those were weird days but you have to keep in mind this never prevented anyone from say checking their mail on yahoo. the net is actually remarkably resiliant.

Design (0)

Anonymous Coward | more than 3 years ago | (#35315318)

Wow, don't think something like that would ever happen again

Hmm.. distributed name resolution? (0)

Anonymous Coward | more than 3 years ago | (#35315404)

Wonder when someone will come up with a distributed peer to peer type of setup as an alternative to a central authority.. Or is there something like that already?

DNS is broken (3, Interesting)

Colin Smith (2679) | more than 3 years ago | (#35315548)

We outgrew hosts files.

We've outgrown DNS as well.

Take a look at .COM for example. DNS is now basically flat, despite the original intent. .COM is a great big flat hosts table.

DNS is an attempt to categorise networks, companies, services etc. .COM for commercial, .US for American, .ORG for non profit organisations, .PRO for professionals (LOL). The problem is it's hierarchical, and categorising all the people, services, networks companies in the world doesn't work in a hierarchy. I need to be in .DE, .PRO, .NAME, .CO.UK etc. Duplication of information. People have just decided to use .COM instead and include some keywords in the name. It's simpler.

Naming, classification is relational rather than hierarchical. We need a replacement name resolution service. DNS will continue to creak under the inappropriate uses we put it to day.
 

Re:DNS is broken (1)

LWATCDR (28044) | more than 3 years ago | (#35316218)

.mil .gov and .edu do still seem to work probably because they are controlled The .US .UK seem to be marginal. Here is a question are the national tags assumed? So that there can be a Yahoo.com in say the US and the UK? If you are in the US and type Yahoo.com it goes to Yahoo.com.US and if you are in the UK it goes to Yahoo.com.UK?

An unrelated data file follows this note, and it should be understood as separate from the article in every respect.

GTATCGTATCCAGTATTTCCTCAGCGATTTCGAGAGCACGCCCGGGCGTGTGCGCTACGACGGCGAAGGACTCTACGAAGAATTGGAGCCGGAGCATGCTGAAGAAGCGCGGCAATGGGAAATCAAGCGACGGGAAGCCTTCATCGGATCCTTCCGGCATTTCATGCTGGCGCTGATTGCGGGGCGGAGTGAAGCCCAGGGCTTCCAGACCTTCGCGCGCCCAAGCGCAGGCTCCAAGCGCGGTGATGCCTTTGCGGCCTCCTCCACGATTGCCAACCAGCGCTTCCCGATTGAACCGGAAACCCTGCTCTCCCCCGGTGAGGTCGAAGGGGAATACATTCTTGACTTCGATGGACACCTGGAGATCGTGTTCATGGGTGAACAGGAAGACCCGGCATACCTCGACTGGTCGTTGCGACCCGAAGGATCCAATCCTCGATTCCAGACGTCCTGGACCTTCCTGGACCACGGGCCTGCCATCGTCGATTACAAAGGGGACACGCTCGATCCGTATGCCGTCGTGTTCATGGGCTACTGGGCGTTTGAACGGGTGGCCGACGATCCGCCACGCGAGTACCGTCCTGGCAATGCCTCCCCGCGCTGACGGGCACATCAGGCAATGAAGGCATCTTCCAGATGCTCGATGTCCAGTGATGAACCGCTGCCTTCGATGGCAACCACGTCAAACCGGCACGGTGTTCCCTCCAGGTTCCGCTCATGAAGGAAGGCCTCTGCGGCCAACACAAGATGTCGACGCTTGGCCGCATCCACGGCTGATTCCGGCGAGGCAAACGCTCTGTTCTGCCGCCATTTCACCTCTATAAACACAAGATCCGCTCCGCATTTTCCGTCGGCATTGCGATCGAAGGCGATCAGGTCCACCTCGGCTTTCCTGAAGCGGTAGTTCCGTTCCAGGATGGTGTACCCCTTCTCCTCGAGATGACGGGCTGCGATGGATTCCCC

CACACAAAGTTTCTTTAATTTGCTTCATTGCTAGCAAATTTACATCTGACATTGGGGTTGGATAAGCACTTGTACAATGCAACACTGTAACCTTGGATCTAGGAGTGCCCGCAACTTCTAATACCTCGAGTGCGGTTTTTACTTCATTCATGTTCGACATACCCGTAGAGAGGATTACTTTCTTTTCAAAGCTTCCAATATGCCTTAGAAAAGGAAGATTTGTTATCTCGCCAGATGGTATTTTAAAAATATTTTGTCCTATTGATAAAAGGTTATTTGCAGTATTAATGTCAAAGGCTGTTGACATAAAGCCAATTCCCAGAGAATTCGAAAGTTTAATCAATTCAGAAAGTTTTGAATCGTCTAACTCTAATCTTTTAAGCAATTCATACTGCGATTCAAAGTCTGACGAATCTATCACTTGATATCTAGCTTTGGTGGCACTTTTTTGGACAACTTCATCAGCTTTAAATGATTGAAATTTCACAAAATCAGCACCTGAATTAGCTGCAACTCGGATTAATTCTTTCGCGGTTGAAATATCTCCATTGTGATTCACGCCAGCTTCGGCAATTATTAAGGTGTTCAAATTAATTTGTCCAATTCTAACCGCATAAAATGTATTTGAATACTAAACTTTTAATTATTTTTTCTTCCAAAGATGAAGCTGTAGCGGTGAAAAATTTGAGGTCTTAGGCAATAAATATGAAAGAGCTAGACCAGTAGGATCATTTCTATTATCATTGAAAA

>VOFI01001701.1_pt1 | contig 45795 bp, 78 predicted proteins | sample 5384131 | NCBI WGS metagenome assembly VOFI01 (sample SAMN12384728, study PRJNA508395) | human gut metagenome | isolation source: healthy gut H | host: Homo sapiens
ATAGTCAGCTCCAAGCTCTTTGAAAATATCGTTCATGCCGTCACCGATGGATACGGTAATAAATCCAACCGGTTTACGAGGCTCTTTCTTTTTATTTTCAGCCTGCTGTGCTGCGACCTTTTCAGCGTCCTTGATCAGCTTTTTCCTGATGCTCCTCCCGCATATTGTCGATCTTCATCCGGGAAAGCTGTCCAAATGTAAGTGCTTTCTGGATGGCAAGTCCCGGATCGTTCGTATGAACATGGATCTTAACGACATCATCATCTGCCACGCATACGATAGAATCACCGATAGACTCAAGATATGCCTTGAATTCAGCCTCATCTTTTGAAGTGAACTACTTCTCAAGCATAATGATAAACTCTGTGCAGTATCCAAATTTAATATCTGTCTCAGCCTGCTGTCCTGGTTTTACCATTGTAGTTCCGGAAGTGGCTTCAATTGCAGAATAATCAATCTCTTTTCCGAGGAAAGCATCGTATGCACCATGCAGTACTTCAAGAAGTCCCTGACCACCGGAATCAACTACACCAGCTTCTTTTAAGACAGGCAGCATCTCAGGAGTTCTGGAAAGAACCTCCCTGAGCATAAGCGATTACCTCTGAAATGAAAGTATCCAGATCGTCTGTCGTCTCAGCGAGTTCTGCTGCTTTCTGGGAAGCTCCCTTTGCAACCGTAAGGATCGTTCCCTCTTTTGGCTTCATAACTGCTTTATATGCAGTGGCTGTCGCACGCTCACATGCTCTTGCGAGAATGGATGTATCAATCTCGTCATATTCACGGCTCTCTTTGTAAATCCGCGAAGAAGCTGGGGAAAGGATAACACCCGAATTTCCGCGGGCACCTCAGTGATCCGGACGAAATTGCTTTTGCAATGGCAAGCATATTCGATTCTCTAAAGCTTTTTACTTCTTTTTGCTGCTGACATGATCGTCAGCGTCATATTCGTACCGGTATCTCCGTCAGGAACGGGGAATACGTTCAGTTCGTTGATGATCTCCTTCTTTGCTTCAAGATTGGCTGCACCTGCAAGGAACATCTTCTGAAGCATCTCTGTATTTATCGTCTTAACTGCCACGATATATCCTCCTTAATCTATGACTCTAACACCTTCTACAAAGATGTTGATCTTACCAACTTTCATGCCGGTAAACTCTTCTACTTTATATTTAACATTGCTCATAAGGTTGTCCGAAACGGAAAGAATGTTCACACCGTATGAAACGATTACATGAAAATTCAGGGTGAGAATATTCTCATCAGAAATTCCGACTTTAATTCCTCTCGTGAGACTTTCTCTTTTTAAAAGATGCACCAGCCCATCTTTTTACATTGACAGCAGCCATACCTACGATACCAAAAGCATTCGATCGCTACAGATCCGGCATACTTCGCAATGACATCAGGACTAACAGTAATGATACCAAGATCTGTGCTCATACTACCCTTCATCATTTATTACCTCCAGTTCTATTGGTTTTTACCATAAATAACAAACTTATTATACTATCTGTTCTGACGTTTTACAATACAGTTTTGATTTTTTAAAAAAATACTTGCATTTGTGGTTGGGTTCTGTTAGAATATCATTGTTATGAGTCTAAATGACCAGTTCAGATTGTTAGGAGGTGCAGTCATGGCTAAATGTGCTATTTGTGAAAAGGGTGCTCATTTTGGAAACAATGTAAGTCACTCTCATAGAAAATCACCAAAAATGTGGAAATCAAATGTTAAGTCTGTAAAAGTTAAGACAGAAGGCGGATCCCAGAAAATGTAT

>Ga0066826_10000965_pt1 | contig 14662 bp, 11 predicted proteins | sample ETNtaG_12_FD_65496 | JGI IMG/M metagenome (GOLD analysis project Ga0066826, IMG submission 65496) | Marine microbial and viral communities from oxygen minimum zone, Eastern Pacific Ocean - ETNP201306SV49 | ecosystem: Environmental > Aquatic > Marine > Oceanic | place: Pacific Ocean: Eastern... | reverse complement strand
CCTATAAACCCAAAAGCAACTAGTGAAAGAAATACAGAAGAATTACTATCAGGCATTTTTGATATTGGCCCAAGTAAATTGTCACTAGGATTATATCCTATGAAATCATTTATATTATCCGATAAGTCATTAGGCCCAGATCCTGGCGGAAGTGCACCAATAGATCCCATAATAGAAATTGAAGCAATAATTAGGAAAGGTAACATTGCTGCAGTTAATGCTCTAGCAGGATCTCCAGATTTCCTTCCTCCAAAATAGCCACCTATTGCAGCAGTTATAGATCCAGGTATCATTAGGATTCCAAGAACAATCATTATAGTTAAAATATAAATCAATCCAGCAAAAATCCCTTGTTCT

Just wondering because I take DNS for granted.

Re:DNS is broken (1)

socsoc (1116769) | more than 3 years ago | (#35317466)

Someone in the UK typing yahoo.com will get resolved to the IP they've designed for .com. Yahoo's webservers at that point may redirect based on a (fallible) geoip to .co.uk. It doesn't really have to do directly to DNS.

Re:DNS is broken (2)

hyfe (641811) | more than 3 years ago | (#35316294)

Take a look at .COM for example. DNS is now basically flat, despite the original intent

Well, being Amercan you're missing half the web :)

All the different native language sites out there are hiding under .no, .sp, .de etc, and there really is quite a lot of them. About half the websites I visit are from .no, so I think it's more a matter of saying what language they use and where they do business. Basically, I think the American companies messed up, while the rest are behaving themselves... but given your view of the world that's hardly surprising (ever considered inviting other countries to the world series of baseball?)

Re:DNS is broken (1)

Colin Smith (2679) | more than 3 years ago | (#35317286)

I'm a Scot living in Germany.

And .DE is broken in exactly the same way as .COM for the same reason. .DE is simply the flat German national hosts file... Everything German.

 

Re:DNS is broken (1)

snspdaarf (1314399) | more than 3 years ago | (#35317320)

(ever considered inviting other countries to the world series of baseball?)

No.

Canada occasionally crashes the party, but they bring Labatt's with them, so it's ok.

Re:DNS is broken (1)

bill_mcgonigle (4333) | more than 3 years ago | (#35316782)

Naming, classification is relational rather than hierarchical. We need a replacement name resolution service. DNS will continue to creak under the inappropriate uses we put it to day.

And, of course, DNS was never envisioned as something masses of end users would deal with. Something like Google is more in line with the original thinking.

Re:DNS is broken (1)

rs79 (71822) | more than 3 years ago | (#35317308)

"And, of course, DNS was never envisioned as something masses of end users would deal with. Something like Google is more in line with the original thinking."